TWO FACES OF HEMANGIOSARCOMA —
As Experienced by Zeli and Bret Schulte
Introduction | Part
1 | Part 2 | Part
3 | Conclusion
March 26, 2007 — This week's DaDane
is a continuation of an informative article contributed by Zeli Schulte. She
is telling us about the painful and unexpected loss of two of her Great
Danes, Circe and Grendel, to hemangiosarcoma. Zeli
and her husband, Bret, live in Houston, Texas, with their remaining Great Dane,
Grimm. They, along with Grimm, are mourning the loss of their beloved, long-time
companions. Adjusting to life without them hasn't been easy, but they are workign
here if you missed last week's
installment, which ended with the following statement, "I
vowed that Circe would not die in vain and that the next time we would be more
aggressive with regard to diagnosis and treatment." Zeli's story continues:
STORY: The Fight for Life
December 20, 2006, we were finally put to the test. I noticed that our 9.5 year
old bitch, Grendel, seemed a little uncomfortable that day. I assumed it was
because we had run out of the Deramaxx she was taking for arthritis. That evening
Grendel refused to eat her dinner. This was very unusual because she was normally
such a chow hound. I offered her some steak from my plate. She ate it, but afterwards
she seemed nauseated. About an hour later she vomited but after that she seemed
to relax. Her belly was not distended or rigid and she appeared to be resting
comfortably. I wasn't particularly worried until my husband, Bret, noticed Grendel's
head and limbs felt unusually cold to the touch. Something was wrong!
go to the local ER
strongly discouraged us from driving up to A&M because our local ER was closer.
However, she told me that as long as Grendel was not running a fever she should
be okay. Unconvinced, I decided to pull an all night vigil with Grendel.
didn't know what to do. I refused to take Grendel to our local ER after our past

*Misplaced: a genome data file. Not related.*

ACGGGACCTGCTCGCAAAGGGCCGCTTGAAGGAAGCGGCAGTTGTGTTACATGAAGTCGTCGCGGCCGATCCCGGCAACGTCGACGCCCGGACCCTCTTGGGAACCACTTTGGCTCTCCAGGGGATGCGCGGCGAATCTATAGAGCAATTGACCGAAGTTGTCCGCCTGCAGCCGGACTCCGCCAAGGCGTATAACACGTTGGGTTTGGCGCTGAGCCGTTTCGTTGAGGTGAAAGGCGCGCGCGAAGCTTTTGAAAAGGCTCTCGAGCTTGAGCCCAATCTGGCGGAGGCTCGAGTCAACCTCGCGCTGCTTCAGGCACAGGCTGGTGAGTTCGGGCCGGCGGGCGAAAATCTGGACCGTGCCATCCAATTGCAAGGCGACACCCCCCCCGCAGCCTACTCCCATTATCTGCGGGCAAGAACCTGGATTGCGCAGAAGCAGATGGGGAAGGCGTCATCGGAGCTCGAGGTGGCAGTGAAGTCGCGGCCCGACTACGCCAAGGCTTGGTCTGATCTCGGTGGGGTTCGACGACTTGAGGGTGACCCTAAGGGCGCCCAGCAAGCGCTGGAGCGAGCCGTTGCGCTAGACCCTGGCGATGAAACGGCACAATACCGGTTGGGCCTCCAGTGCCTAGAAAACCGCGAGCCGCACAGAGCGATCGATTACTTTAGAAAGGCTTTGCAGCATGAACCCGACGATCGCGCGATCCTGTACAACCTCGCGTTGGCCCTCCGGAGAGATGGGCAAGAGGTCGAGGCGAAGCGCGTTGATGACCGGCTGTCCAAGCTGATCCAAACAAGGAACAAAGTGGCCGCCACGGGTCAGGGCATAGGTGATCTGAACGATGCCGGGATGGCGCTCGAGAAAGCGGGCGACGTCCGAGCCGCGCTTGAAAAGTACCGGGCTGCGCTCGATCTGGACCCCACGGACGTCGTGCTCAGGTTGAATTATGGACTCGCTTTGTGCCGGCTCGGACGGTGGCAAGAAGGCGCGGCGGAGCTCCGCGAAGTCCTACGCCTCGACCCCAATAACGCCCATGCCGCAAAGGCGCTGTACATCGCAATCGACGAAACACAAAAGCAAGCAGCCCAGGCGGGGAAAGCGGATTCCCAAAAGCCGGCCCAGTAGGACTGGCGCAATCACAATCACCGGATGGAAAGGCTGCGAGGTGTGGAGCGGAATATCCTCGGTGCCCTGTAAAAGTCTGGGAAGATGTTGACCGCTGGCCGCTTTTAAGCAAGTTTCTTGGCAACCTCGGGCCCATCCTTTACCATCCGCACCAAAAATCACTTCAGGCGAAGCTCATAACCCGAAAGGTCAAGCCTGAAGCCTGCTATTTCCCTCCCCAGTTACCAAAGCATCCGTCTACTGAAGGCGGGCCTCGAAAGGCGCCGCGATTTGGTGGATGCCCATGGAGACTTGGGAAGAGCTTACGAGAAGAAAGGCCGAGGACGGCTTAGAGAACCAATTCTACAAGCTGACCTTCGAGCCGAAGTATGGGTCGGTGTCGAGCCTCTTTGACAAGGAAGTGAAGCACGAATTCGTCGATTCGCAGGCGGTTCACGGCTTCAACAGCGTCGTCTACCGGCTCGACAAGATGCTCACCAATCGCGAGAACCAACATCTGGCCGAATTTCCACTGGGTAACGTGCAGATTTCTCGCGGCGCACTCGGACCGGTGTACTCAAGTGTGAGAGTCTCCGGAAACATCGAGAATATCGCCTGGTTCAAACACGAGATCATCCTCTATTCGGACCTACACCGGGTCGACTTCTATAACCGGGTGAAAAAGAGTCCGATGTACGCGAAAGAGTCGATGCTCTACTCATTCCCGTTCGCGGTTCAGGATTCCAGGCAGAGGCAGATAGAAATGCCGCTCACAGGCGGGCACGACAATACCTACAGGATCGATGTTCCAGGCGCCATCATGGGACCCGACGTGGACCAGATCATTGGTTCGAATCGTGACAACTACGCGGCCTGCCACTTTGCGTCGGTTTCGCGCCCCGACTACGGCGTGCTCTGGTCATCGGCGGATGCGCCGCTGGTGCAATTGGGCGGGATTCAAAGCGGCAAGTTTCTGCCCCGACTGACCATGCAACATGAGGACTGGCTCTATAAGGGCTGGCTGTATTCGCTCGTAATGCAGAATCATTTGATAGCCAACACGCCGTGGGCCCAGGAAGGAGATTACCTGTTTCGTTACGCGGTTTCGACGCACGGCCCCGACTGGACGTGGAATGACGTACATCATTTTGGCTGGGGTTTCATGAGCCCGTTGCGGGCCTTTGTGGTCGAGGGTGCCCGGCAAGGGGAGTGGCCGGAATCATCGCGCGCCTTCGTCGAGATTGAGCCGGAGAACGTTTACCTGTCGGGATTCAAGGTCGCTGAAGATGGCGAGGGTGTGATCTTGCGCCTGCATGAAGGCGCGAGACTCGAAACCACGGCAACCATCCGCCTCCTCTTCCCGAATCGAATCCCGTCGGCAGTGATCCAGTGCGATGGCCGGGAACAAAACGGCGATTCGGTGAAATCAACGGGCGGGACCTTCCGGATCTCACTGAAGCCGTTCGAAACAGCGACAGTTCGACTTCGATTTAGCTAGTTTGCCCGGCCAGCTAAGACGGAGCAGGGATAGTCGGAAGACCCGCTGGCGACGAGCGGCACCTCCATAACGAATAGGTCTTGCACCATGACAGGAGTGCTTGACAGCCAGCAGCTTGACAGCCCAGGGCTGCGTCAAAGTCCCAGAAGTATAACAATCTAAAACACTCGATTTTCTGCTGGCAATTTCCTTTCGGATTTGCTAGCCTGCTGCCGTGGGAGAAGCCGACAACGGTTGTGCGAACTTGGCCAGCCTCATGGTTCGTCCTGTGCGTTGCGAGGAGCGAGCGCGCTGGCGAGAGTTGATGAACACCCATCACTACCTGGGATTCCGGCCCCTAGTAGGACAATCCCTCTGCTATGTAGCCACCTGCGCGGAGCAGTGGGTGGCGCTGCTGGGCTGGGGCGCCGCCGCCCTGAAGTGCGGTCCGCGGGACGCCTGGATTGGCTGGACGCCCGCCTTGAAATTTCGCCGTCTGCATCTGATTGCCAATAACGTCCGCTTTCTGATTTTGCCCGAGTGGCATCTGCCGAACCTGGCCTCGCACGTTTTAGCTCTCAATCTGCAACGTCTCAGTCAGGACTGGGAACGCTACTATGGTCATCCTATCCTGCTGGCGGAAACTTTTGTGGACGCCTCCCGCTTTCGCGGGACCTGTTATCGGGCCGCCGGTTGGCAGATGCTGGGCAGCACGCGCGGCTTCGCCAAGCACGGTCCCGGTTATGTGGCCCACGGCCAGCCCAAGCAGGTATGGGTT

experience there with Circe, so I called Texas A&M University's vet hospital
in College Station and described Grendel's symptoms.
vet student who answered the phone seemed to think I might be overreacting, telling
me if there was a problem I should take Grendel to the local ER.
would think that alarm bells would be going off by now, but they weren't. Grendel
didn't look sick, just mildly uncomfortable. At 1am I woke her to see if she
was any better. As soon as she walked outside for her potty break Grendel lay
down in the grass with her head hanging down. Now the alarm in my head went off —
this was exactly how Circe had behaved. I immediately woke Bret. Meanwhile,
Grendel was going into shock. I felt that taking her to our local ER vet would
be a death sentence, particularly after experiencing another near fatal misdiagnosis
at that same ER less than six months after Circe died. So we made the decision
to drive Grendel to Texas A&M —
2.5 hours away — where
we felt she had the best chance. I just hoped she was stable enough for the long
trip. Bret carried her to the car, being very careful to keep pressure off her
abdomen by supporting her under her breastbone and her hip.
Texas A&M swings
a white-knuckled drive, we made it to A&M. The doctors determined that Grendel
was extremely anemic. They suspected her anemia was caused by internal bleeding
so they performed an exploratory laparotomy. They were looking for splenic
hemangiosarcoma. Unfortunately their suspicions were confirmed. They found
hematomas on Grendel's spleen, plus a large mass in the middle lobe of her liver.
They also found evidence of a rupture. When the surgeon informed us of the findings,
he warned us that the prognosis for Grendel was not good. Hemangiosarcoma is
terminal, and aggressively so. He pointed out that surgery to remove hemangiosarcoma
tumors is very risky, and even with a successful surgery, some patients don't
survive more than 10 days. He explained that surgical removal of the tumor does
little to improve overall survival time because, in most cases, hemangiosarcoma
has already metastasized before becoming clinically evident. Typically,
microscopic portions of the tumor break off and spread through the blood stream
to other internal organs. Hoping that Grendel would be one of the lucky ones
who would survive long after the surgery, we decided to go for it. I felt that
in spite of her age, Grendel would bounce back from surgery. She had already
survived (thanks to A&M) a life-threatening bout with aspiration pneumonia two